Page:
Black Caucus panel tackles painful issues of discrimination, diversity
By SHERRY HALBROOK
It was standing room only at PEF headquarters in Latham on November 29 when the Albany Chapter of the Black Caucus of PEF presented a panel discussing diversity in the “new” America. Not only was the room filled to overflowing, when the two-and-a-half-hour program was scheduled to end at 8 p.m., the audience approved of continuing it for nearly another hour to keep the discussion and comments going.
The diverse crowd of interested PEF members and community members were attentive listeners as the six panel members and others talked about their own experiences, their professional expertise and their ideas for making everyone in this society feel their individual uniqueness and dignity is respected.
The Rev. Dr. Regena Thomas, co-director of human rights and community relations at the American Federation of Teachers, moderated the event. The panelists included state Sen. Marisol Alcantara of New York City, state Assemblyman Harry Bronson of Rochester, Albany Mayor Kathy Sheehan, Albany County District Attorney P. David Soares, SUNY Albany professor of economics Dr. Kajal Lahiri and Albany NAACP President Gwen Pope.
Thomas shanghaied PEF Region 8 Coordinator Michael Blue to join the panel because she said it needed the experience and viewpoint of a “straight” white male.
While each of the panelists spoke powerfully about their experiences and the challenges they face professionally and personally, they all agreed that every person has dignity and deserves to be respected.
No one was more forthright in describing their experiences than Alcantara, who said she was born in the Dominican Republic where her mixed-racial heritage was common, but learned for the first time when she arrived in the U.S. that she is “black.”
“I realized I’m in a country that judges you by what you look like,” the senator said. “When you are Latino in America, you get it from both sides: ‘You aren’t black enough to represent blacks, and you aren’t white enough to represent whites.’ You learn that you live on a continent that doesn’t respect you.”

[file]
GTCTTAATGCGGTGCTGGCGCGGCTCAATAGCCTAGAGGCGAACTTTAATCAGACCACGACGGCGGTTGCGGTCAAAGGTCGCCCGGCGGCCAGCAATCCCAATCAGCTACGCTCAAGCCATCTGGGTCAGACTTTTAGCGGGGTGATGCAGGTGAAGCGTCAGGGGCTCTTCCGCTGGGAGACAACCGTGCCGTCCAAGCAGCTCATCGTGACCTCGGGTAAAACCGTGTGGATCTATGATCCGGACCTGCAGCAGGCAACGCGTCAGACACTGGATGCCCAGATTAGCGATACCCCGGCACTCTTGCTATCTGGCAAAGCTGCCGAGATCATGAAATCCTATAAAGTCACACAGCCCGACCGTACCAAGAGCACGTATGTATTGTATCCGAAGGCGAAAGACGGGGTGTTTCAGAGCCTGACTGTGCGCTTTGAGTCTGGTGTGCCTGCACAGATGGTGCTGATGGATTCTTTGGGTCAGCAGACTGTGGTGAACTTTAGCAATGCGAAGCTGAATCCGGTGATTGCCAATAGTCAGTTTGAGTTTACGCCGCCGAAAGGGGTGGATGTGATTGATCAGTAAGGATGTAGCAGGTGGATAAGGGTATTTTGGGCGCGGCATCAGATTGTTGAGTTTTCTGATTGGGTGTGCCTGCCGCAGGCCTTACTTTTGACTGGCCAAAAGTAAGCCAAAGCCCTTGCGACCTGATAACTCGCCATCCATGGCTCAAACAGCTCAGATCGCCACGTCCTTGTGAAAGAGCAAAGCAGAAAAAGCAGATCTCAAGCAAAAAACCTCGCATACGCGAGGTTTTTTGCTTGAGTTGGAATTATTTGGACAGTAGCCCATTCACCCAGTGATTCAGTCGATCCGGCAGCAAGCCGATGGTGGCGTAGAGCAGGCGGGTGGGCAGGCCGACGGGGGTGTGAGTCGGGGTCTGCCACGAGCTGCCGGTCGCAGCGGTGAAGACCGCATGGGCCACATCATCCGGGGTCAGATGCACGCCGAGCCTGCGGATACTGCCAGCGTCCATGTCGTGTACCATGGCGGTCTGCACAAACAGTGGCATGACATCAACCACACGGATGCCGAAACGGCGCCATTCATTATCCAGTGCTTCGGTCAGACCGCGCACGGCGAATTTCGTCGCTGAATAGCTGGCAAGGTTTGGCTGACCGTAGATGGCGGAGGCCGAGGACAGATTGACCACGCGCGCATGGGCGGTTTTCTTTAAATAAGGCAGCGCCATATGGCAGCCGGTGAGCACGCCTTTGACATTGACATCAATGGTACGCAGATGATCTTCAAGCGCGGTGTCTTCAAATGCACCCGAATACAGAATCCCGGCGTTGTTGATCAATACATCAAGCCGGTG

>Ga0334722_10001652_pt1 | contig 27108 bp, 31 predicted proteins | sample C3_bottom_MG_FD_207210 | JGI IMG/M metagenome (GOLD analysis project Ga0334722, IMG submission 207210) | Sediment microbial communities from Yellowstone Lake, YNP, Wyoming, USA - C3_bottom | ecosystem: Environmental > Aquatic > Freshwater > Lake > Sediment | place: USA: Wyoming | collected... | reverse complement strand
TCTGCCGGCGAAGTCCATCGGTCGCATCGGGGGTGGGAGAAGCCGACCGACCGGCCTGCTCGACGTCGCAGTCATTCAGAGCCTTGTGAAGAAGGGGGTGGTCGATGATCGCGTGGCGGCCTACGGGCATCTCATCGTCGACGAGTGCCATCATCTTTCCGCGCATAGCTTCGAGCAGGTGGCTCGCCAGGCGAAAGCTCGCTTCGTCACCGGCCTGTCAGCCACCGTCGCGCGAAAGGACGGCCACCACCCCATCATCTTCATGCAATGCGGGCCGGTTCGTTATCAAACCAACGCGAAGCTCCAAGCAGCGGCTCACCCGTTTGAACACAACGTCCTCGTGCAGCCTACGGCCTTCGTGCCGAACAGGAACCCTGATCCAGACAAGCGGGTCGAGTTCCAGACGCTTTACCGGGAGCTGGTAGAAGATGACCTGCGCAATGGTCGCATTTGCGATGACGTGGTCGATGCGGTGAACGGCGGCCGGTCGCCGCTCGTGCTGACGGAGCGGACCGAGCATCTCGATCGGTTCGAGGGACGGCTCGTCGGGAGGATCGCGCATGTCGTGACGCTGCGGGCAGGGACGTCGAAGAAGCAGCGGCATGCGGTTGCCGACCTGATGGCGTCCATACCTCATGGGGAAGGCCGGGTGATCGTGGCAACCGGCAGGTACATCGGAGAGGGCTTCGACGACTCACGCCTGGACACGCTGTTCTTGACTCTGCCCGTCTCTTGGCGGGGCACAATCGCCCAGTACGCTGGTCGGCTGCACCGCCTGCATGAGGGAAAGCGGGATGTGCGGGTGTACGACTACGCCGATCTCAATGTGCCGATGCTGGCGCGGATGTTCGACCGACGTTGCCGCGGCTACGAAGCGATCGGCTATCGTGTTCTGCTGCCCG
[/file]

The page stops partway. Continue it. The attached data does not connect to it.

Alcantara said she does not find that attitude when she travels to other countries, and she urged Americans to travel and learn to see these issues through fresh eyes.
Because being in the U.S. made her so conscious of her racial identity, Alcantara said she now feels it is her responsibility to speak “for every slave that died.” Her increased racial sensitivity has also made her sensitive to gatherings, institutions, groups and bodies of power that are predominantly or exclusively white. It makes her want to ask, “You couldn’t find any black people?”
Sheehan, who has a black son, said that as mayor of Albany she sees “the results of decades of racism and discrimination that has separated the city’s neighborhoods and schools racially.
Redlining by banks and discrimination by businesses in hiring and by political leaders in their appointing power has created racial divisions that have deep roots and are challenging to overcome.
“It’s just the truth,” Sheehan said. “We have to say it out loud and get past the defensiveness, to ensure we do the right things going forward.”
Lahiri said he emigrated from India to the U.S. and he finds his students at the university are very diverse.
“We have 41 percent minority students,” Lahiri said.
But when he looks at the census data for how Albany and other communities are made up, he finds “1.5 million black males are missing.”
“Where are they?” Lahiri asked. “You know where they are. They are dead or in jails and prisons. At every age group, longevity is lower for black males than for black females.”
It is a tragic situation that spurs him to ensure his students grasp this reality and its economic as well as social implications.